There's a disturbing number of people texting and driving, according to Vlingo's third annual "Texting While Driving in America Report." Released Thursday, the results show that 35 percent of mobile users are owning up to the deed, a significant increase from last year's 26 percent.
"Despite the growing awareness of distracted driving, people continue to endanger themselves and their passengers by typing and reading messages behind the wheel," Dave Grannan, Vlingo's president and chief officer, said in a statement.
The study, conducted by independent research firm Toluna, surveyed more than 5,000 consumers. It showed individuals in their 20's to be the worst offenders with a staggering 62 percent admitting to texting behind the wheel. However, the 20-29 age bracket doesn't deserve all of the blame. Fifty-three percent of people ages 16-19 are guilty, as well as 17 percent of drivers 50-59. Idaho is home to the highest percentage of distracted drivers with 45 percent, followed by Kentucky and Missouri with 44 and 43 percent, respectively.
Although 30 states plus the District of Columbia have bans on texting while driving, a quarter of drivers don't even know the status of their state's law, said the study. According to another recent study by the Highway Loss Data Institute (HDLI), a ban might not matter anyway. HDLI's study showed that the rate of collisions even increased in some states after a ban was enacted.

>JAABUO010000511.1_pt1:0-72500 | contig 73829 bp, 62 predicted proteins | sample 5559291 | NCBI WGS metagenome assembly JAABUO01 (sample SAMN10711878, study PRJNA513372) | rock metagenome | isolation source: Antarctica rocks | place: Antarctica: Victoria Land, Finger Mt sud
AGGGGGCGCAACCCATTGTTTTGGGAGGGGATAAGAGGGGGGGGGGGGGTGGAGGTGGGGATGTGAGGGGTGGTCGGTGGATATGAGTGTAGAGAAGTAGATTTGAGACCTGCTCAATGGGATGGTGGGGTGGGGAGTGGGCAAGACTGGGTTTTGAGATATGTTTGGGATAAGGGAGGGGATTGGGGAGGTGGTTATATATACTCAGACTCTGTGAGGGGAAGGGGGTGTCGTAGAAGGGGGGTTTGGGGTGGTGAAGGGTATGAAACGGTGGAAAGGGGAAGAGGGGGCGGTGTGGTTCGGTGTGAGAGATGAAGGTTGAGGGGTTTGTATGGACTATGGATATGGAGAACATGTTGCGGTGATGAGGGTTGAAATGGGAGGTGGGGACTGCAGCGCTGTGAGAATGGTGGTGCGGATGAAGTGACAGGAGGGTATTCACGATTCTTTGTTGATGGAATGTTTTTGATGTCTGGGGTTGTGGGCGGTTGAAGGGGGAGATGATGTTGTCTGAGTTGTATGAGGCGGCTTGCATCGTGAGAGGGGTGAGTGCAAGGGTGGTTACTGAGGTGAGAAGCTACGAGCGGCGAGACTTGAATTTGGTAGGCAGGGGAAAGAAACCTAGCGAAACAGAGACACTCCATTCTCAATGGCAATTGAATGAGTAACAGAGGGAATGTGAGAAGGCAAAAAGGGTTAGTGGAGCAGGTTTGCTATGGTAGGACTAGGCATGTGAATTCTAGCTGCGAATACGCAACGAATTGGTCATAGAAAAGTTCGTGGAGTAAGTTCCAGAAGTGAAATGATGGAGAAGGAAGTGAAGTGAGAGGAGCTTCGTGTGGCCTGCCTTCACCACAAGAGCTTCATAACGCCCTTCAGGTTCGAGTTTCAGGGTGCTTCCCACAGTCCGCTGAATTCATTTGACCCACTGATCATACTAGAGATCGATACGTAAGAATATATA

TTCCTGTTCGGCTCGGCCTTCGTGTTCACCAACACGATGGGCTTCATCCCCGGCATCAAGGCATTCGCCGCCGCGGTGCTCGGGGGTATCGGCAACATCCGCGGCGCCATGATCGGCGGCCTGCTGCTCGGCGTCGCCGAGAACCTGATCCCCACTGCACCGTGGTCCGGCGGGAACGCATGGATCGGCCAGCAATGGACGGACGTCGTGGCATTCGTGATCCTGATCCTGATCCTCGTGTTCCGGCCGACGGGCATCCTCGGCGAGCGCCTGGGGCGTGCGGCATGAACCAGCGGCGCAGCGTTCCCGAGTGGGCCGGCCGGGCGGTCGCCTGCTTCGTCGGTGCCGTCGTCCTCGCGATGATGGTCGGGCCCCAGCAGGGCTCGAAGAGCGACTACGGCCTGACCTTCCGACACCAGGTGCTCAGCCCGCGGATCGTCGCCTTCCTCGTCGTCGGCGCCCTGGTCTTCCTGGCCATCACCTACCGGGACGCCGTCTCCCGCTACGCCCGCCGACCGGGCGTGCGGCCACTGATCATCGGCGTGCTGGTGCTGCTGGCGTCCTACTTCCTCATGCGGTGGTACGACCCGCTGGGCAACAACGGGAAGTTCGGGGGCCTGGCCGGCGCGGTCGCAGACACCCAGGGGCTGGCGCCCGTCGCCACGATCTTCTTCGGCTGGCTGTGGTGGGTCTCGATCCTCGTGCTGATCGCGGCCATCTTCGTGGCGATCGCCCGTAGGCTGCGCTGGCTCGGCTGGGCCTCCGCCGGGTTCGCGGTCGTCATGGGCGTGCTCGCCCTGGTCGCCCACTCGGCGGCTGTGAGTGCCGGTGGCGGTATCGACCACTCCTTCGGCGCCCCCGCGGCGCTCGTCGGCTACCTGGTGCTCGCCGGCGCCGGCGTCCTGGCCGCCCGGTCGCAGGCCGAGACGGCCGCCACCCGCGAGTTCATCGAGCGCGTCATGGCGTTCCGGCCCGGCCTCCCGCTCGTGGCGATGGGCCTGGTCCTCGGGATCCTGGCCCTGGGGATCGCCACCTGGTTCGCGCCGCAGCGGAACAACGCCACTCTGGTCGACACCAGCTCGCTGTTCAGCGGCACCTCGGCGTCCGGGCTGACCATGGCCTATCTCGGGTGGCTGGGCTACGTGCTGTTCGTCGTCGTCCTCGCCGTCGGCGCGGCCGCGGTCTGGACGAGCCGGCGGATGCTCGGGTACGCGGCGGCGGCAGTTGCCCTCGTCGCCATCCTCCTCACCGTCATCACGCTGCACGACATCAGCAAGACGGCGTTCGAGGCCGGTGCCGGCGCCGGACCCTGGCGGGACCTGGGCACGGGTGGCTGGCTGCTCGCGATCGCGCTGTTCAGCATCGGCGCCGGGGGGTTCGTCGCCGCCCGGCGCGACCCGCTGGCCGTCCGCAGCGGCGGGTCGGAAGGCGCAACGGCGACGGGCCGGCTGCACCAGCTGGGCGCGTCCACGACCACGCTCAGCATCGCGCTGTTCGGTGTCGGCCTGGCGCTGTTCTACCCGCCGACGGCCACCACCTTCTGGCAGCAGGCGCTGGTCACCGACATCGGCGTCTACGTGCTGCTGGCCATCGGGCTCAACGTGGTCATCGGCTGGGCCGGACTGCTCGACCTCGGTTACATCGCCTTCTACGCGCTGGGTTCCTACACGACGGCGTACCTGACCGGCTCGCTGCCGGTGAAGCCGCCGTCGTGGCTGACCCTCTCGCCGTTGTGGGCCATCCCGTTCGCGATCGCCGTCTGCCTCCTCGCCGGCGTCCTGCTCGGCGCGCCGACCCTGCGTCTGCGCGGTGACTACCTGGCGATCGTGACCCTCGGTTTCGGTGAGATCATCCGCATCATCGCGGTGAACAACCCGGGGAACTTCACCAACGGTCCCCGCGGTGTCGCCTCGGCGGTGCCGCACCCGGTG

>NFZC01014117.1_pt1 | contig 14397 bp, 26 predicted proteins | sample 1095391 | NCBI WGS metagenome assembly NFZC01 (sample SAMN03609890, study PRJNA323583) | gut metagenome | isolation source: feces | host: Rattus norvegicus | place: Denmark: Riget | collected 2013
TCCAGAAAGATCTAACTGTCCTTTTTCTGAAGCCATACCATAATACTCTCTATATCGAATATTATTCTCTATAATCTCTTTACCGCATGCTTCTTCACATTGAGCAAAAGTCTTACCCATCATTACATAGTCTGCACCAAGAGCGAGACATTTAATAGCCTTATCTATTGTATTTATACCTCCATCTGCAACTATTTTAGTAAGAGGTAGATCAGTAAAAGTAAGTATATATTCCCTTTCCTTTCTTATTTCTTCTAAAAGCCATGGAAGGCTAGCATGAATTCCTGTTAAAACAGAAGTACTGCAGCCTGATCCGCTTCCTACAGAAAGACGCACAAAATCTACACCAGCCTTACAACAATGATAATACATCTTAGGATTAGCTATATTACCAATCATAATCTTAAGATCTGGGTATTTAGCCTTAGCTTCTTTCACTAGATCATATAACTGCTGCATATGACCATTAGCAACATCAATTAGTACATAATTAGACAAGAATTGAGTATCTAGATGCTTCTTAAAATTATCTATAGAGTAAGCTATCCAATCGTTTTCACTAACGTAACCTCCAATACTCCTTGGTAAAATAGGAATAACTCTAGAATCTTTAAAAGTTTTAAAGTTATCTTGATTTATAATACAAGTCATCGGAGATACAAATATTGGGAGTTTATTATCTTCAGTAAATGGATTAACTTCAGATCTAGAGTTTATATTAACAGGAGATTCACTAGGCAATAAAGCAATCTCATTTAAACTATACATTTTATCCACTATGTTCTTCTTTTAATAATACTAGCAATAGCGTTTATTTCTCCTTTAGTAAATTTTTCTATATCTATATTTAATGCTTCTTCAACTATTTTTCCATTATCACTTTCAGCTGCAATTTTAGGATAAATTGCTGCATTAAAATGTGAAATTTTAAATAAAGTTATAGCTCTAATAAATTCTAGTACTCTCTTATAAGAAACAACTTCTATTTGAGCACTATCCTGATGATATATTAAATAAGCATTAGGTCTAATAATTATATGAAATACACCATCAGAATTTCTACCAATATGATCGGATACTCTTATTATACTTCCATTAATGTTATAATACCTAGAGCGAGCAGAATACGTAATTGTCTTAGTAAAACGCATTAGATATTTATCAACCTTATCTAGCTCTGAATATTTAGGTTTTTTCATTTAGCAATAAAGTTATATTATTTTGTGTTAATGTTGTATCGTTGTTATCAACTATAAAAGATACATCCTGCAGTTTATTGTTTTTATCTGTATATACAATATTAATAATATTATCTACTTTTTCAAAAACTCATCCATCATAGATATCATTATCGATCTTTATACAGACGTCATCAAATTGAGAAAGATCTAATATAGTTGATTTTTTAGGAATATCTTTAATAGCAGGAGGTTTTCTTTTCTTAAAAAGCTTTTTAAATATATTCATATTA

"It's clear that consumers are still tempted to reach for their cell phone when text messages come through while they are driving," Grannan said. "The good news is today's technology has advanced to the point where those incoming messages can be automatically read out loud when they arrive and drivers can simply speak to respond to urgent messages while keeping their hands on the wheel and eyes on the road -- and Vlingo will be making this technology available in the next few weeks for free for certain mobile phones."
Boston-based startup AdelaVoice today launched an Android-supported app for completely hands-free texting called StartTalking. A user speaks a designated name for their phone to "wake up" the device, and then voice controls assist texters in sending, receiving, and reviewing their messages.
Vlingo's study said 67 percent of drivers would feel safer if they could use voice controls to text. Vlingo has a voice-controlled app, as does Google, but both require a user to manually tap a control to begin executing voice commands.
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